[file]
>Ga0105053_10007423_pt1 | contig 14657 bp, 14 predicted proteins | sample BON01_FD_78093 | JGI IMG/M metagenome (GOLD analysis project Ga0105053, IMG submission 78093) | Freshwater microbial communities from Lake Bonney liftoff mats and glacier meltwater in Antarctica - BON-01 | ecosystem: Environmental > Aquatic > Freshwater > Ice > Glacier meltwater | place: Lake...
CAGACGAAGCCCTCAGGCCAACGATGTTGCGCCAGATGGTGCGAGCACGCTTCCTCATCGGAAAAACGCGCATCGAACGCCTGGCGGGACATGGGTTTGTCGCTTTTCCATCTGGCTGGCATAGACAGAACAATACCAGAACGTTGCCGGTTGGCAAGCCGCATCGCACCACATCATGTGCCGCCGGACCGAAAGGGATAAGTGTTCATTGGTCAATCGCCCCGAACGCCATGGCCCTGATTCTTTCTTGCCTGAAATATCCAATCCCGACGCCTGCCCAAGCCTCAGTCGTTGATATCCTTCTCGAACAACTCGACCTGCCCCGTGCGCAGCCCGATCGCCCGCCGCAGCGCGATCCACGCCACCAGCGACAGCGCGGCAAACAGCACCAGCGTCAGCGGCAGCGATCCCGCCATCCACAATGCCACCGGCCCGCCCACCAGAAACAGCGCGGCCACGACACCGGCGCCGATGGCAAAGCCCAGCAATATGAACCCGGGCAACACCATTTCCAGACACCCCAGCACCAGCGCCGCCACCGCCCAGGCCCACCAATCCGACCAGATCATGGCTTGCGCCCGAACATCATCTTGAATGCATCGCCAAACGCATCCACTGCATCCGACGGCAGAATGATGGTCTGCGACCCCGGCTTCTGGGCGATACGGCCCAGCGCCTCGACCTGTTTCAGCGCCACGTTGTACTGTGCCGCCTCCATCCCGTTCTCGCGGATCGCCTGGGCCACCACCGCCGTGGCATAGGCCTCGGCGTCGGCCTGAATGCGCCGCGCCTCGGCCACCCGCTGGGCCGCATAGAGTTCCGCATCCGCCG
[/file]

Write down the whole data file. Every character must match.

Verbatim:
>Ga0105053_10007423_pt1 | contig 14657 bp, 14 predicted proteins | sample BON01_FD_78093 | JGI IMG/M metagenome (GOLD analysis project Ga0105053, IMG submission 78093) | Freshwater microbial communities from Lake Bonney liftoff mats and glacier meltwater in Antarctica - BON-01 | ecosystem: Environmental > Aquatic > Freshwater > Ice > Glacier meltwater | place: Lake...
CAGACGAAGCCCTCAGGCCAACGATGTTGCGCCAGATGGTGCGAGCACGCTTCCTCATCGGAAAAACGCGCATCGAACGCCTGGCGGGACATGGGTTTGTCGCTTTTCCATCTGGCTGGCATAGACAGAACAATACCAGAACGTTGCCGGTTGGCAAGCCGCATCGCACCACATCATGTGCCGCCGGACCGAAAGGGATAAGTGTTCATTGGTCAATCGCCCCGAACGCCATGGCCCTGATTCTTTCTTGCCTGAAATATCCAATCCCGACGCCTGCCCAAGCCTCAGTCGTTGATATCCTTCTCGAACAACTCGACCTGCCCCGTGCGCAGCCCGATCGCCCGCCGCAGCGCGATCCACGCCACCAGCGACAGCGCGGCAAACAGCACCAGCGTCAGCGGCAGCGATCCCGCCATCCACAATGCCACCGGCCCGCCCACCAGAAACAGCGCGGCCACGACACCGGCGCCGATGGCAAAGCCCAGCAATATGAACCCGGGCAACACCATTTCCAGACACCCCAGCACCAGCGCCGCCACCGCCCAGGCCCACCAATCCGACCAGATCATGGCTTGCGCCCGAACATCATCTTGAATGCATCGCCAAACGCATCCACTGCATCCGACGGCAGAATGATGGTCTGCGACCCCGGCTTCTGGGCGATACGGCCCAGCGCCTCGACCTGTTTCAGCGCCACGTTGTACTGTGCCGCCTCCATCCCGTTCTCGCGGATCGCCTGGGCCACCACCGCCGTGGCATAGGCCTCGGCGTCGGCCTGAATGCGCCGCGCCTCGGCCACCCGCTGGGCCGCATAGAGTTCCGCATCCGCCG